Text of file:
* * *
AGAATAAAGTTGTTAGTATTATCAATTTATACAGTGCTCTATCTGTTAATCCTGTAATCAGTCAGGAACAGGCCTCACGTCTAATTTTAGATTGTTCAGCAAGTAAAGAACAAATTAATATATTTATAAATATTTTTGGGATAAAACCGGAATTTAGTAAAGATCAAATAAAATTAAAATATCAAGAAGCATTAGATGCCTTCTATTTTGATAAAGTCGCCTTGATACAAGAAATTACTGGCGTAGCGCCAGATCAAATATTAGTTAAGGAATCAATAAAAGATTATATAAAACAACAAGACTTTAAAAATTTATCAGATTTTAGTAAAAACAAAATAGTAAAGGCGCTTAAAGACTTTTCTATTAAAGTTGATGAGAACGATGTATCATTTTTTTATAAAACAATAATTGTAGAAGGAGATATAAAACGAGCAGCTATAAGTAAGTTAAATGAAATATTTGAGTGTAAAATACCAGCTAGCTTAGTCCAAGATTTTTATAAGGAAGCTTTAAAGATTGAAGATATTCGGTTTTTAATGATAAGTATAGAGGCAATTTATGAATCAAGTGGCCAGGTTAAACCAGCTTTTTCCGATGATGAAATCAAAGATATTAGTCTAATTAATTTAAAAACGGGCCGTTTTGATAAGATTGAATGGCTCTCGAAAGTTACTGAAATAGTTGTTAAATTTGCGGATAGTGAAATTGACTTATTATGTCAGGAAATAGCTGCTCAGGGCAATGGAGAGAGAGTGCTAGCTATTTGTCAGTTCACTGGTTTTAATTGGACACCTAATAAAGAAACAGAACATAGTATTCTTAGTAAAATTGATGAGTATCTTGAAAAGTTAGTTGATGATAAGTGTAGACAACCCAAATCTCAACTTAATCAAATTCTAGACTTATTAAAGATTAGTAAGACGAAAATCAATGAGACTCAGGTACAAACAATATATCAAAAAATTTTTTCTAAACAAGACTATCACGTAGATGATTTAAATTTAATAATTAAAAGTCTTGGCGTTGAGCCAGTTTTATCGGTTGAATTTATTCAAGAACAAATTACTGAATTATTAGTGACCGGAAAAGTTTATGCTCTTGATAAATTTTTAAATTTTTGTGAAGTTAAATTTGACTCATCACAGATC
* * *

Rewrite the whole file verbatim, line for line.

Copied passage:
AGAATAAAGTTGTTAGTATTATCAATTTATACAGTGCTCTATCTGTTAATCCTGTAATCAGTCAGGAACAGGCCTCACGTCTAATTTTAGATTGTTCAGCAAGTAAAGAACAAATTAATATATTTATAAATATTTTTGGGATAAAACCGGAATTTAGTAAAGATCAAATAAAATTAAAATATCAAGAAGCATTAGATGCCTTCTATTTTGATAAAGTCGCCTTGATACAAGAAATTACTGGCGTAGCGCCAGATCAAATATTAGTTAAGGAATCAATAAAAGATTATATAAAACAACAAGACTTTAAAAATTTATCAGATTTTAGTAAAAACAAAATAGTAAAGGCGCTTAAAGACTTTTCTATTAAAGTTGATGAGAACGATGTATCATTTTTTTATAAAACAATAATTGTAGAAGGAGATATAAAACGAGCAGCTATAAGTAAGTTAAATGAAATATTTGAGTGTAAAATACCAGCTAGCTTAGTCCAAGATTTTTATAAGGAAGCTTTAAAGATTGAAGATATTCGGTTTTTAATGATAAGTATAGAGGCAATTTATGAATCAAGTGGCCAGGTTAAACCAGCTTTTTCCGATGATGAAATCAAAGATATTAGTCTAATTAATTTAAAAACGGGCCGTTTTGATAAGATTGAATGGCTCTCGAAAGTTACTGAAATAGTTGTTAAATTTGCGGATAGTGAAATTGACTTATTATGTCAGGAAATAGCTGCTCAGGGCAATGGAGAGAGAGTGCTAGCTATTTGTCAGTTCACTGGTTTTAATTGGACACCTAATAAAGAAACAGAACATAGTATTCTTAGTAAAATTGATGAGTATCTTGAAAAGTTAGTTGATGATAAGTGTAGACAACCCAAATCTCAACTTAATCAAATTCTAGACTTATTAAAGATTAGTAAGACGAAAATCAATGAGACTCAGGTACAAACAATATATCAAAAAATTTTTTCTAAACAAGACTATCACGTAGATGATTTAAATTTAATAATTAAAAGTCTTGGCGTTGAGCCAGTTTTATCGGTTGAATTTATTCAAGAACAAATTACTGAATTATTAGTGACCGGAAAAGTTTATGCTCTTGATAAATTTTTAAATTTTTGTGAAGTTAAATTTGACTCATCACAGATC